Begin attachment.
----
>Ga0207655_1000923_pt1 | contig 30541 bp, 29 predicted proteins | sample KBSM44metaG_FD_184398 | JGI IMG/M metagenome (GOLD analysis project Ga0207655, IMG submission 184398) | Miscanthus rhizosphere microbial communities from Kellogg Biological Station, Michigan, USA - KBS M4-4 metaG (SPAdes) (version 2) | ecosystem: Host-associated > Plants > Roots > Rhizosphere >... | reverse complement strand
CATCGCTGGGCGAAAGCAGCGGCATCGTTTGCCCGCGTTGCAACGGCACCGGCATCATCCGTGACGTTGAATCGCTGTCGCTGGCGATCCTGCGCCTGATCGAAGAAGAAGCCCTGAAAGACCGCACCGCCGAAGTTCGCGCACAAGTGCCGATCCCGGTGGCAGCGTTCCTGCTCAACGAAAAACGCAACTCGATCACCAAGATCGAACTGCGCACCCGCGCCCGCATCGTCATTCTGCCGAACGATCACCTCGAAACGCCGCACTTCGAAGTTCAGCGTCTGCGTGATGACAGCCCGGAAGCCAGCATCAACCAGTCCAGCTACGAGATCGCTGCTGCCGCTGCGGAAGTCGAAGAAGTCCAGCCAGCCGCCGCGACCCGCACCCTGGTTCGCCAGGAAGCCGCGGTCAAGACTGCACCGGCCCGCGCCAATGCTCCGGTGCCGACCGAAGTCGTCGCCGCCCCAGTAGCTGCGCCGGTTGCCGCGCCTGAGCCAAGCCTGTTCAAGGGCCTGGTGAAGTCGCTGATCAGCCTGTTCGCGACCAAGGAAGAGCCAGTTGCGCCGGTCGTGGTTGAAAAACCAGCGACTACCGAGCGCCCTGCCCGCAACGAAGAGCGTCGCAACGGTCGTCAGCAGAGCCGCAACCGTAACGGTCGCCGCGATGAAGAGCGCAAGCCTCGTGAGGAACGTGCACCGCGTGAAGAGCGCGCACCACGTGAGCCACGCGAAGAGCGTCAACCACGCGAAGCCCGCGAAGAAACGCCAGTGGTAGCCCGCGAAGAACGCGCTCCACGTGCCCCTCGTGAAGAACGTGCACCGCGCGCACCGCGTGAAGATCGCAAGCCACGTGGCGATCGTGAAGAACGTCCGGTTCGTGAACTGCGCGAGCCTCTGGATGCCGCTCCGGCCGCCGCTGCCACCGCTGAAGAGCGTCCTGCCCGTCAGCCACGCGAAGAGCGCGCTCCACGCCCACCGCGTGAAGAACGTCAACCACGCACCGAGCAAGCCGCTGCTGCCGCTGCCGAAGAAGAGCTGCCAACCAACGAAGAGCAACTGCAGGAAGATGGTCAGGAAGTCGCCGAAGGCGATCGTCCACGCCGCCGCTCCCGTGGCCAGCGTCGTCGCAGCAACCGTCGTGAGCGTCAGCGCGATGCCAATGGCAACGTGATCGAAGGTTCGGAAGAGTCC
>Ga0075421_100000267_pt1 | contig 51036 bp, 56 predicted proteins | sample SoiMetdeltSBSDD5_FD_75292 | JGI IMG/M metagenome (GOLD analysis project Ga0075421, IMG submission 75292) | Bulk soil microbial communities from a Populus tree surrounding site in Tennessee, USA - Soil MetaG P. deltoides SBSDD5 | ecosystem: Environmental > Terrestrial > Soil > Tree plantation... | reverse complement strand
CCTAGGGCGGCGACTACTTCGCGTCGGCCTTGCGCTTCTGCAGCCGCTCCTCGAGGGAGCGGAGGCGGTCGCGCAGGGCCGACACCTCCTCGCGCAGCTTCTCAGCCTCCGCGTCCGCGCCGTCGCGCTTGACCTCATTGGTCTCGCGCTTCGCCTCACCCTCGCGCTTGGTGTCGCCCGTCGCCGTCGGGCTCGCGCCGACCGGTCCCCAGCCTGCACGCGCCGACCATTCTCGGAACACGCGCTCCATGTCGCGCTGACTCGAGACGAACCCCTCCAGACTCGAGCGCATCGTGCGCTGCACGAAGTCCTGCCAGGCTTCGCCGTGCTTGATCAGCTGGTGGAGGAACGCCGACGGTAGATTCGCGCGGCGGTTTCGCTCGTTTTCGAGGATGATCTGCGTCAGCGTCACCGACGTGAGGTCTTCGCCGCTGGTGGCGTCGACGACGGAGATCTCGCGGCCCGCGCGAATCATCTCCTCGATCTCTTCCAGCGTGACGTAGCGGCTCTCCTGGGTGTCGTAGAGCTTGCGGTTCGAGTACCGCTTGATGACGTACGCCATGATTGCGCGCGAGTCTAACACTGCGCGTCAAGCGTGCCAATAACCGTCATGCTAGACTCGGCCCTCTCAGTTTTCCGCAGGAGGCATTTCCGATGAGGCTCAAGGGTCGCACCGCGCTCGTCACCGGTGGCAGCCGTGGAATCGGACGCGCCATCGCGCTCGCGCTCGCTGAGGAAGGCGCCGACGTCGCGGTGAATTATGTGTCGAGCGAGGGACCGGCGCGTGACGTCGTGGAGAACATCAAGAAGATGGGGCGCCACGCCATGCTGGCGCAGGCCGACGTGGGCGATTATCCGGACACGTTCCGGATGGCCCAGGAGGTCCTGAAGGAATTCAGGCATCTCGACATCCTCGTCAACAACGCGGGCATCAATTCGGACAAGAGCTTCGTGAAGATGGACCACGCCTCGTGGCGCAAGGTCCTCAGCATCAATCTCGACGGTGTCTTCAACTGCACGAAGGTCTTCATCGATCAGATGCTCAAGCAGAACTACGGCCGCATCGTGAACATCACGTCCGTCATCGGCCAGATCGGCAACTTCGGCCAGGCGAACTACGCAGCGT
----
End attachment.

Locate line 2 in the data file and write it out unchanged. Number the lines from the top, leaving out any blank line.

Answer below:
CATCGCTGGGCGAAAGCAGCGGCATCGTTTGCCCGCGTTGCAACGGCACCGGCATCATCCGTGACGTTGAATCGCTGTCGCTGGCGATCCTGCGCCTGATCGAAGAAGAAGCCCTGAAAGACCGCACCGCCGAAGTTCGCGCACAAGTGCCGATCCCGGTGGCAGCGTTCCTGCTCAACGAAAAACGCAACTCGATCACCAAGATCGAACTGCGCACCCGCGCCCGCATCGTCATTCTGCCGAACGATCACCTCGAAACGCCGCACTTCGAAGTTCAGCGTCTGCGTGATGACAGCCCGGAAGCCAGCATCAACCAGTCCAGCTACGAGATCGCTGCTGCCGCTGCGGAAGTCGAAGAAGTCCAGCCAGCCGCCGCGACCCGCACCCTGGTTCGCCAGGAAGCCGCGGTCAAGACTGCACCGGCCCGCGCCAATGCTCCGGTGCCGACCGAAGTCGTCGCCGCCCCAGTAGCTGCGCCGGTTGCCGCGCCTGAGCCAAGCCTGTTCAAGGGCCTGGTGAAGTCGCTGATCAGCCTGTTCGCGACCAAGGAAGAGCCAGTTGCGCCGGTCGTGGTTGAAAAACCAGCGACTACCGAGCGCCCTGCCCGCAACGAAGAGCGTCGCAACGGTCGTCAGCAGAGCCGCAACCGTAACGGTCGCCGCGATGAAGAGCGCAAGCCTCGTGAGGAACGTGCACCGCGTGAAGAGCGCGCACCACGTGAGCCACGCGAAGAGCGTCAACCACGCGAAGCCCGCGAAGAAACGCCAGTGGTAGCCCGCGAAGAACGCGCTCCACGTGCCCCTCGTGAAGAACGTGCACCGCGCGCACCGCGTGAAGATCGCAAGCCACGTGGCGATCGTGAAGAACGTCCGGTTCGTGAACTGCGCGAGCCTCTGGATGCCGCTCCGGCCGCCGCTGCCACCGCTGAAGAGCGTCCTGCCCGTCAGCCACGCGAAGAGCGCGCTCCACGCCCACCGCGTGAAGAACGTCAACCACGCACCGAGCAAGCCGCTGCTGCCGCTGCCGAAGAAGAGCTGCCAACCAACGAAGAGCAACTGCAGGAAGATGGTCAGGAAGTCGCCGAAGGCGATCGTCCACGCCGCCGCTCCCGTGGCCAGCGTCGTCGCAGCAACCGTCGTGAGCGTCAGCGCGATGCCAATGGCAACGTGATCGAAGGTTCGGAAGAGTCC